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Family-Owned Businesses

Posted by Chris Peterson | Mar 28, 2015 | 0 Comments

Family-Owned Businesses

Family-Owned BusinessesThe outlook for the survival of a family-owned business after the death of an owner is not bright: more than 70% fail when transferred to the next generation. If you have a family business, it is very important that you include in your estate plan strategies for keeping the business alive and viable after your passing. Your first step in this process is to hire a strong and knowledgeable College Station estate planning attorney. The following explains some ways to protect your business so that it provides for the next generation.

Why Do Family Businesses Fail?

There are many reasons for a family business failure. The successor may not have the knowledge to run the operation or have difficulty handling finances. There may not be enough cash equity to keep the business afloat. Or estate taxes could force a sale of the business. What ultimately most often causes a business failure, however, is lack of planning.

Consider that about 9 out of 10 businesses in this country are family-owned, and that at any given time about 40% of these are transferring ownership, and the problem is sizable, indeed. The question, then, is what can be done?

Planning for Family Business Succession

There are many tools that can be effective in business succession, and your attorney will help you determine what best suits your needs. Probate costs can erode businesses, and if proper planning is not made, the business may not provide the family with a source of income. Among the tools that you may need are:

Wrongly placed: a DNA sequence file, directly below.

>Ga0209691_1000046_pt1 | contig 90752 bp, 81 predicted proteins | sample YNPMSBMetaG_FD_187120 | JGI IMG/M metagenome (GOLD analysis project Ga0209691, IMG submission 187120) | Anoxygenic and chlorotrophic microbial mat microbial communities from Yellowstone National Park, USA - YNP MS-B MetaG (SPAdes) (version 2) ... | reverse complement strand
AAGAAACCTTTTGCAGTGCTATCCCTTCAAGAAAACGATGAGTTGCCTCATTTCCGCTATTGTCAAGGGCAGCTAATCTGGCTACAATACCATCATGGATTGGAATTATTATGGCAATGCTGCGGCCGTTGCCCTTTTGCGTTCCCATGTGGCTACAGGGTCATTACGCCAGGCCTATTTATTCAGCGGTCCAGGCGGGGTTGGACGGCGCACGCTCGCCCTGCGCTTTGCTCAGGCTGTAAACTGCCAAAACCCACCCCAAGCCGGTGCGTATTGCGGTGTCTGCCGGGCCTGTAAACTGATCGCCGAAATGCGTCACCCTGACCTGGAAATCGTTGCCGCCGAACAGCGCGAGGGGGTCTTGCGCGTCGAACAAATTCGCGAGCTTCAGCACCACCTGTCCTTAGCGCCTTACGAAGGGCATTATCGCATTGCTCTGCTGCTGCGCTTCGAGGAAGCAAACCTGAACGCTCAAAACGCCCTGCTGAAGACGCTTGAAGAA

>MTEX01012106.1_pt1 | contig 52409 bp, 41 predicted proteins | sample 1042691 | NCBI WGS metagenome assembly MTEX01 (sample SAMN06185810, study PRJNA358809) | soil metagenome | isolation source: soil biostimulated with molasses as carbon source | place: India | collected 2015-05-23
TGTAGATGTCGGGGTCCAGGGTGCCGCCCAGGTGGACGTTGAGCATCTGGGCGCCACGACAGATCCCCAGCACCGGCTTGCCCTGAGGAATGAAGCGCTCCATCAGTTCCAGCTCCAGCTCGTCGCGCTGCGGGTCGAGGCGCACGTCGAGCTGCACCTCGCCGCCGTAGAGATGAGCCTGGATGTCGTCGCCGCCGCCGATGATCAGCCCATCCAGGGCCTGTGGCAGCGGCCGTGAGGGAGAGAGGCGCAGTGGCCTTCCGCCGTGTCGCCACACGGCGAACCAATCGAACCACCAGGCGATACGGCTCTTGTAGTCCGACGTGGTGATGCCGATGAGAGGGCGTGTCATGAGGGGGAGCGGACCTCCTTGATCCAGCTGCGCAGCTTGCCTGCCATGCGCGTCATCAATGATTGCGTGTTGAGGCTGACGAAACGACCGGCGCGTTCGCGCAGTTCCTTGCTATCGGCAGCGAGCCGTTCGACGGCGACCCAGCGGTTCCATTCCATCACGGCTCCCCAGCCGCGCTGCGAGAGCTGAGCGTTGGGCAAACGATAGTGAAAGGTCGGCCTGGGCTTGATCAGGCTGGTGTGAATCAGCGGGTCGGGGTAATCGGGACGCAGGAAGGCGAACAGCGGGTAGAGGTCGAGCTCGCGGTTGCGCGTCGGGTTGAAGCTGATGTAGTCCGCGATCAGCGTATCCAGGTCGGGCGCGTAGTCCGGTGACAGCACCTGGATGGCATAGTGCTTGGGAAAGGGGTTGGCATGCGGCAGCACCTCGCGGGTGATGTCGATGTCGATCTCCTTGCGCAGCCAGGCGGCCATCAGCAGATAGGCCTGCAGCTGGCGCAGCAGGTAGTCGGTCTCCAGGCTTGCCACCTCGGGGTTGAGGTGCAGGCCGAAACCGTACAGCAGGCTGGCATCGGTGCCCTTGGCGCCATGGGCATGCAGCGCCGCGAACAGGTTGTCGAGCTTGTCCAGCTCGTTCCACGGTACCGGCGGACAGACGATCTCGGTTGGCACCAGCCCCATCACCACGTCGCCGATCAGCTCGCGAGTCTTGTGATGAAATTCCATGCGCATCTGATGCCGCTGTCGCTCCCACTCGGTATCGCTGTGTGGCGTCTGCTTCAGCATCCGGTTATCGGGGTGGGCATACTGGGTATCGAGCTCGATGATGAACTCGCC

Will: Without a will clearly delineating how the business will be transferred, it will be at the discretion of the probate court to decide its future.

Revocable Trust: The grantor of the trust places funds into it. Upon his death, the business is released to the heirs without passing through probate.

Family Limited Partnership: The partnership gives interest in the business as a gift.

Business Buy-Sell Agreement: The BSA can be in the form of an Entity BSA, Cross-Purchase BSA, or Wait and See BSA. An option is the One-Way BSA. Your attorney can discuss what each of these entails.

Work with an Attorney if a Family Business Is Part of Your Estate

It is important that you work with a College Station estate planning lawyer if you own a family business that is a part of your estate. Without careful planning, the business could well fail when transferred. Call Peterson Law Group today at 979-703-7014 or 936-337-4681.

About the Author

Chris Peterson

Chris Peterson is the owner of Peterson Law Group. He practices primarily in the areas of wills, trusts and estate planning; probate and trust administration; elder law; and business law. Chris is also the owner of Brazos 1031 Exchange Company.


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